New Haven can never figure out a way for things to coexist with each other. It’s always tear something down, and then usually build something back up half way, and then when it fails stand around and say “golly gee, we don’t understand why it didn’t work, all our research said it would, next time will be better, we promise it will”. How many times do we have to go through this same song and dance? How many gallons of snake oil do we need stocked up in the basement? At this point I’d rather have nothing at Long Wharf than a pipe dream that only goes half way, and benefits NO ONE.

posted by: __quinnchionn__ on January 11, 2018  1:13pm

@new havener

For a project like this to happen it would actually be smart to build a bridge that would basically bypass the harbor and connect the West Haven Beach area to New Haven’s far eastern coast where both the Airport and Lighthouse Park is located.

posted by: new havener on January 11, 2018  2:01pm



with what money??

posted by: Kevin McCarthy on January 11, 2018  2:45pm

quinnchionn, that actually was considered as an alternative when the new Q Bridge was being designed but was rejected as costing too much.

posted by: Hill Resident on January 11, 2018  2:57pm

This was a very informative meeting and I am excited about the Long Wharf development prospects. As far as the lack of ‘minority representation and interest’ statement and question posed by Kevin McCarthy and @new havener ... I think it is a matter of mis-perception of who makes up the minority based on color and physical attributes.The residents of many neighborhoods/districts were invited to this meeting ... the Hill (primarily black and hispanic), downtown (primarily white) and Wooster Square (primarily white). Also attending were residents from East Rock (primarily white) and Morris Cove (primarily white). So figuring in the 15-20 representatives from the city and the developer, there were about 48-50 people from 5-6 neighborhoods in attendance. That balances out to about 10 reps from the Hill ... out of which 7 I counted (including myself) were black or hispanic. I think we were pretty well represented. Could it have been better? Yes but there was a regular meeting of the Hill NORTH community Management team (not the Hill SOUTH) held at the same time in a different location. There is no lack of interest - but there is a LOT going on in the Hill with the Hill to Downtown Crossing and Church Street South, and we can ‘t be everywhere. But rest assured, the Hill was represented: a state representative (hispanic), 2 Alders (hispanic), 2 City Planning Commissioners (black), homeowners and active Management Team participants (black, hispanic & white) & business owners (black, hispanic & white). But good looking out!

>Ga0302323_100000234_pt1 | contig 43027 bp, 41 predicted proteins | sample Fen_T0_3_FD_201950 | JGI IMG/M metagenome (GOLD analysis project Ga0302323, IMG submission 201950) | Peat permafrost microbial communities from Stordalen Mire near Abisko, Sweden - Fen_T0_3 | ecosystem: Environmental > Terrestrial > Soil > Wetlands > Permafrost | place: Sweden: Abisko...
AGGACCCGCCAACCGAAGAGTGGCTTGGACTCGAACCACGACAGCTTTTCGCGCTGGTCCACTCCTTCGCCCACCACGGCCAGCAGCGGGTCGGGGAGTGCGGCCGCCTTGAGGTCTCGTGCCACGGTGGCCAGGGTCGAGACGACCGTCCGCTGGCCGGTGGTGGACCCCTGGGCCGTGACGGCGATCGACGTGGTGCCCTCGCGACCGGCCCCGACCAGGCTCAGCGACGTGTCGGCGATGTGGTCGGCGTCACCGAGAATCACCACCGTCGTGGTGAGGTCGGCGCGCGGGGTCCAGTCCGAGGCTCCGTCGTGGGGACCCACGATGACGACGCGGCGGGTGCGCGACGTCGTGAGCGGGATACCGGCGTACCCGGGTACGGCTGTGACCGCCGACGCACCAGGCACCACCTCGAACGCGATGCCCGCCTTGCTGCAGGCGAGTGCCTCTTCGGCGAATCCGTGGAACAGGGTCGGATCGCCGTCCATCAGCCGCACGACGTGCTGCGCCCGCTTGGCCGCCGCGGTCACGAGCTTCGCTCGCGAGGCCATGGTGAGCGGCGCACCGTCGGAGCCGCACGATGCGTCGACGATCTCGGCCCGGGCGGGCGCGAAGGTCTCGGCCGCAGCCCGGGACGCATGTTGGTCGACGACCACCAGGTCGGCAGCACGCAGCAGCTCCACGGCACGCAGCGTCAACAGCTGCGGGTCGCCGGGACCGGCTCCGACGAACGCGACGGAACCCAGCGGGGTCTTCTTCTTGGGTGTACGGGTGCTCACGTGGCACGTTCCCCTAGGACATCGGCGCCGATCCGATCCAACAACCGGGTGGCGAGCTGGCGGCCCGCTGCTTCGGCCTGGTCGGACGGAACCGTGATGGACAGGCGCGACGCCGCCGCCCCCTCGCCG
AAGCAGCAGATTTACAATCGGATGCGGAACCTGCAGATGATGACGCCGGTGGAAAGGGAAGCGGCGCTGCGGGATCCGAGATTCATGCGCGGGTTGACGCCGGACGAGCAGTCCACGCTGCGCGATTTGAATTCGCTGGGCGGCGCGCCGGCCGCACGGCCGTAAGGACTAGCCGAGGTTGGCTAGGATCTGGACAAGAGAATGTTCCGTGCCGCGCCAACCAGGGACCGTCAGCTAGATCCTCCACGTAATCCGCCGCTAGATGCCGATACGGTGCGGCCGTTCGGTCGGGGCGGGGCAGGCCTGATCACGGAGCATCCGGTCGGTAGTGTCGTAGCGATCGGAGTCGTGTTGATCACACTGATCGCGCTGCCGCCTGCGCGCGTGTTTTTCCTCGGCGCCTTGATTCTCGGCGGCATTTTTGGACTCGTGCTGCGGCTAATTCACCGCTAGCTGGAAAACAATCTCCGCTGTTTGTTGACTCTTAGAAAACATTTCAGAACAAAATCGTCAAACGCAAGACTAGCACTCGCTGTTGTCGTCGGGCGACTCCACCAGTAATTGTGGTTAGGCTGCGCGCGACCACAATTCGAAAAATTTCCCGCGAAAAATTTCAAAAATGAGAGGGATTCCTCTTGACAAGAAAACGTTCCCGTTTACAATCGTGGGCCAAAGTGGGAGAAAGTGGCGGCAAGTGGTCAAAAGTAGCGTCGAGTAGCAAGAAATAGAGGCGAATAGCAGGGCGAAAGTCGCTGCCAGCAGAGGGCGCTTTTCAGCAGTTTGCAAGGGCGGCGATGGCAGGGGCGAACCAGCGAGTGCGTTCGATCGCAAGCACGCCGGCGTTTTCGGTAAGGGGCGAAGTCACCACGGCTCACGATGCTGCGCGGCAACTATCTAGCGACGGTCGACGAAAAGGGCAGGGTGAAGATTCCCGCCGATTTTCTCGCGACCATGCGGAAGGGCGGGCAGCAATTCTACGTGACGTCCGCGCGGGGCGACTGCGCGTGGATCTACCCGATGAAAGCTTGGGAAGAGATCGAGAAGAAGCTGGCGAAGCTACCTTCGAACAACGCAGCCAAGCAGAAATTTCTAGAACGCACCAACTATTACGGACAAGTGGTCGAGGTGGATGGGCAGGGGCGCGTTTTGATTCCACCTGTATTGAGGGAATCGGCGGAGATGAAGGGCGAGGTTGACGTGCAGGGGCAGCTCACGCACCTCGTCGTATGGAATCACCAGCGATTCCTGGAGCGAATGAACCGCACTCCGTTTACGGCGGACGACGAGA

posted by: wendy1 on January 12, 2018  4:19pm

Aint gonna happen.
What are these guys smoking??  Our economy is in the shitter and Big Money is hoarding while waiting out the crash.  Read The Mandibles by Shriver.

Look at the boathouse project—-still under construction, very slowly.  Living expenses rise like train and bus fares, utilities, and taxes this year alone while wages and salaries decrease or disappear.  The mayor gets a raise but nobody else in town does except for Marna, or Pete, or David, or Bruce.

posted by: THREEFIFTHS on January 12, 2018  9:45pm

posted by: new havener on January 10, 2018 12:17pm

To Mr. McCarthy, why would you suppose there was not more minority representation at the meeting? What drove the lack of interest?